Is there a hell reserved for people who wantonly abuse the environment?
What theological consequences are there for someone who realizes that global warming is killing thousands of people through flooding, droughts that cause famines, landslides, and tornadoes, yet that same person continues to oppose significant curbs on carbon dioxide emissions?
What about the president of an oil company who fights every step of the way against the deal Canada made at the global warming conference in Kyoto, Japan, to reduce emissions to 6 per cent below 1990 levels by 2010 — an opposition based on the perception it would harm company profits from the sale of fossil fuels?
What about the homeowner who buys a gas-guzzling 4X4 sports utility vehicle just to drive around the city?
What about members of federal and provincial governments who plead lack of funds to help support low-polluting passenger and commuter railway services at the same time as their treasuries provide huge tax subsidies to the oil and gas industries so that fuel prices for trucks and cars can be kept low?
A while back, I spoke with Stephen Dunn, professor of Christian ethics and director of the Elliott Allen Institute for Theology and Ecology at St. Michael’s College at the University of Toronto. Our subject was salvation, and let me recap a bit of our conversation, because it’s necessary to an understanding of his comments on hell.
Christianity’s great problem, Dunn said, is that historically it has had a concept of God that is separate from nature, a God that is only for humans. This has weakened our sense of the sacred in the natural world, and provided a framework for our use and abuse of the planet.
All of creation is important to God, he said. And it is attending to the well being of all living things that is the pathway to salvation. But salvation is not a final achievement. It is not a result or a reward. It is a process, a constantly evolving fullness in a person’s relationship with the Divine.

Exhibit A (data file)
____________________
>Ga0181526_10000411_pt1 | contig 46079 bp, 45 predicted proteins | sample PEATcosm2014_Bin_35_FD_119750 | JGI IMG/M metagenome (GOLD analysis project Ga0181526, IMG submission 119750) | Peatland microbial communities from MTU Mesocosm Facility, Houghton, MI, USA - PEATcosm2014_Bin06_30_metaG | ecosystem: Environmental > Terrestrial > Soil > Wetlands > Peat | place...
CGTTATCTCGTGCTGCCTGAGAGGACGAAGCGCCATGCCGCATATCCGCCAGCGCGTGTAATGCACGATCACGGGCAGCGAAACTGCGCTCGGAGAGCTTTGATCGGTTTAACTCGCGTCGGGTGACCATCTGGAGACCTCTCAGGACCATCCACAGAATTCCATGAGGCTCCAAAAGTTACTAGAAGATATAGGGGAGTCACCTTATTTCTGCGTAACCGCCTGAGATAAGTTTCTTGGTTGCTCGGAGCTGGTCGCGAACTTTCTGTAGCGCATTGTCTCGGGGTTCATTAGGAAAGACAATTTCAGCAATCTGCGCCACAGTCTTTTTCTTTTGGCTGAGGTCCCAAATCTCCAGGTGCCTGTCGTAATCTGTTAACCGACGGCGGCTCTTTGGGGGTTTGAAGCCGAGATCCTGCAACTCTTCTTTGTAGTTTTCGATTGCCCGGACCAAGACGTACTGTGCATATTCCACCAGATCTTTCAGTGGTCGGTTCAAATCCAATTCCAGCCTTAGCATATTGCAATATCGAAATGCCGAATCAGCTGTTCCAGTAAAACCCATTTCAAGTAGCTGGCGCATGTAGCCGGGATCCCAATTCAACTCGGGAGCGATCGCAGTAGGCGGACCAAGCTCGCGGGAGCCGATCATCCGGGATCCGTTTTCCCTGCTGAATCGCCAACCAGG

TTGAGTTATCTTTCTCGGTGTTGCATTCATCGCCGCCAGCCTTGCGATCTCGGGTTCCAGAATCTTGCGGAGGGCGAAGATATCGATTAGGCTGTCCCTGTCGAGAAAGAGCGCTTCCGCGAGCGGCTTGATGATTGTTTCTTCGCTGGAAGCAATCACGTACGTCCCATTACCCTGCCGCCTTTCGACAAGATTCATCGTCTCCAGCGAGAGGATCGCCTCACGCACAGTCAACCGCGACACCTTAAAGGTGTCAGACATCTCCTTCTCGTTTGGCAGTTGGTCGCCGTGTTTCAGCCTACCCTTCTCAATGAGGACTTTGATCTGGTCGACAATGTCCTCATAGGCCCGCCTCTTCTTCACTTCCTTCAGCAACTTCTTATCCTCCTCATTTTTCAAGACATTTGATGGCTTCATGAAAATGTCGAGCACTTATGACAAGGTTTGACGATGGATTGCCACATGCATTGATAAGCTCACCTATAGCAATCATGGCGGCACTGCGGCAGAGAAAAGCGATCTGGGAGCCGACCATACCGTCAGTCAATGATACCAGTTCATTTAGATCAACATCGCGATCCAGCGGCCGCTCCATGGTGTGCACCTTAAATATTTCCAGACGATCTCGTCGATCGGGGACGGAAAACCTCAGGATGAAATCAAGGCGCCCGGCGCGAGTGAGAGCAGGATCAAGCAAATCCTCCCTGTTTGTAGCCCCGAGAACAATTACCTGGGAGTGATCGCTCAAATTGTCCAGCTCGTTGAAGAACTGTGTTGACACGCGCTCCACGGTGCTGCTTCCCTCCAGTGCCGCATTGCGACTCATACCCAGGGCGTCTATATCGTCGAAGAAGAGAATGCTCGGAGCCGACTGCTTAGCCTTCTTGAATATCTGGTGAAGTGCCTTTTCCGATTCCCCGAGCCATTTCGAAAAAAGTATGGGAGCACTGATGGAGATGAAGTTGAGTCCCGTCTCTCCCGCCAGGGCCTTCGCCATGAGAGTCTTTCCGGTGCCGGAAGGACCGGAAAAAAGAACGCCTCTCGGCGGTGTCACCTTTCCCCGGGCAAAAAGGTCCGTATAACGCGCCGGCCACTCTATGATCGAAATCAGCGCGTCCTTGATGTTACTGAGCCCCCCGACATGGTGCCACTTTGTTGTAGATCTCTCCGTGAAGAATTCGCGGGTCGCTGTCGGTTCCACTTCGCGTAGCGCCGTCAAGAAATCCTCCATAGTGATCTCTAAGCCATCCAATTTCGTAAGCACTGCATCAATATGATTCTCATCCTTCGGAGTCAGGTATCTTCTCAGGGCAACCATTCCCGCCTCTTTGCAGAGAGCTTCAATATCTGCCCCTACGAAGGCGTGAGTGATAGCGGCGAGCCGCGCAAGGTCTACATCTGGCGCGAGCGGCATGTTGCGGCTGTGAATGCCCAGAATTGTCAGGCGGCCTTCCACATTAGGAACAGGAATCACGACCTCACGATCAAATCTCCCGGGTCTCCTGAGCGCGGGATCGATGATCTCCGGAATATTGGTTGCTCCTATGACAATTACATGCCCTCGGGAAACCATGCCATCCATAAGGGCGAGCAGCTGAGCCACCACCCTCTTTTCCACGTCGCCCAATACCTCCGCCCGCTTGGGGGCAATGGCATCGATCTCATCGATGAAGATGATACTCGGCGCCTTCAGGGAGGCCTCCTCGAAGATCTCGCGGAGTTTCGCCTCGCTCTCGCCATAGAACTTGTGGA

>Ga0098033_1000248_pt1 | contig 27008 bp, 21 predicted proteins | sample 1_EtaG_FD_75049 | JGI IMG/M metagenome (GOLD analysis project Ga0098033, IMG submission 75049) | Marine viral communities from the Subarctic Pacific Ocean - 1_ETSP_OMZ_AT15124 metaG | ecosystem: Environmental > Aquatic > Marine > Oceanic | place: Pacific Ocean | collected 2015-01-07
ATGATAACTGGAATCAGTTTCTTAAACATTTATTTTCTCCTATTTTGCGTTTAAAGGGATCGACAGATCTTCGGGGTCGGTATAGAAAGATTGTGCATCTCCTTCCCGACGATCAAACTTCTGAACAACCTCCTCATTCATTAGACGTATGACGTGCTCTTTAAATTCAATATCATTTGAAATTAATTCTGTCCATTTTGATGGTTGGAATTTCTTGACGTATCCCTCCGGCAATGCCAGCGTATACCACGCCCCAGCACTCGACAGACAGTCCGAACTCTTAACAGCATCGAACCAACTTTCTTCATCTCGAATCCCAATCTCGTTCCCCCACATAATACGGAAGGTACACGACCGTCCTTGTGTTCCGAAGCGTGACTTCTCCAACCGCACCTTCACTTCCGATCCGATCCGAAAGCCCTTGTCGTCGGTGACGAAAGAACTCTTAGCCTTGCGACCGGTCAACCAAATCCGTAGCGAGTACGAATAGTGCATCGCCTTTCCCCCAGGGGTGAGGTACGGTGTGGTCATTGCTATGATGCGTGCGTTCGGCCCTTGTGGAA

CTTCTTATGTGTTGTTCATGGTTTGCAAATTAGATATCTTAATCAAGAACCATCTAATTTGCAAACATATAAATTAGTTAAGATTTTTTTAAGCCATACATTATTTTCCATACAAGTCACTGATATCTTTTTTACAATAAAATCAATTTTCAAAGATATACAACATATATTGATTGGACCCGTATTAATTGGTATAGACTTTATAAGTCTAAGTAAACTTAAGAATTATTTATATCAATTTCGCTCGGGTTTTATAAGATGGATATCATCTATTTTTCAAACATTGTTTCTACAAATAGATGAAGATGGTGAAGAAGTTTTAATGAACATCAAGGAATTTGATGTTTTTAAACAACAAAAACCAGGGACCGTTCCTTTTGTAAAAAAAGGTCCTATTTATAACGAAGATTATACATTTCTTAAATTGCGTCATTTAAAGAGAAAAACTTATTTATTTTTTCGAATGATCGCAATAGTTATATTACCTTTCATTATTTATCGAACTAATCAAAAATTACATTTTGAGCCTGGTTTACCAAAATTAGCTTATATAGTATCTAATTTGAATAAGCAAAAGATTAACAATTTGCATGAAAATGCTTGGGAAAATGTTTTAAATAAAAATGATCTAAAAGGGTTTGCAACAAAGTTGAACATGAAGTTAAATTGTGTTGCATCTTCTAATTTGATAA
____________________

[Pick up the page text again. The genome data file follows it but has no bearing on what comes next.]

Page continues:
« We probably believe in process more than we believe in anything else,« Dunn said in our conversation last week. « For instance, we believe it is better to live in a democratic system than under any other form of government. We believe that democracy offers the greatest opportunities and the best way of life. And democracy is a process.’’
The whole idea of heaven and hell is out of joint with our times. They are the opposite of process, the opposite of evolution. They are static conditions, consequences decreed for all eternity. They are the creations of an age where there was no such thing as democracy.
But if there is no hell, I asked, are there no consequences for malice or greed?
« Of course there are,’’ Dunn replied. « There’s a deliberate distancing in a person’s relationship with the Divine.”
That didn’t seem like much of a disincentive for a person who had wealth and power and felt he was doing quite well without a relationship with the Divine, I said.
Dunn’s response was twofold. « For the person who believes in the Divine Presence, there’s the conviction that, one way or another, the situation will get addressed.’’ But secondly, the route to salvation — attending to the well being of all living things — includes doing what you can to stop the malicious and the greedy.
But how effective is that, I asked? The malicious and the greedy have battalions of lawyers ready to confront do-gooders, and the battalions are a tax-deductible business expense.
Dunn allowed himself a gentle smile. If the malicious and the greedy remain undeterred, he said, then the so-called do-gooders need to be more creative in their opposition.
So, I said, in your definition, being a Christian means being an activist.
« Yes. Each in his or her own way.’’
I’m not a Christian. I’m an atheist. But I have to say that I find Dunn’s vision of Christianity inspiring.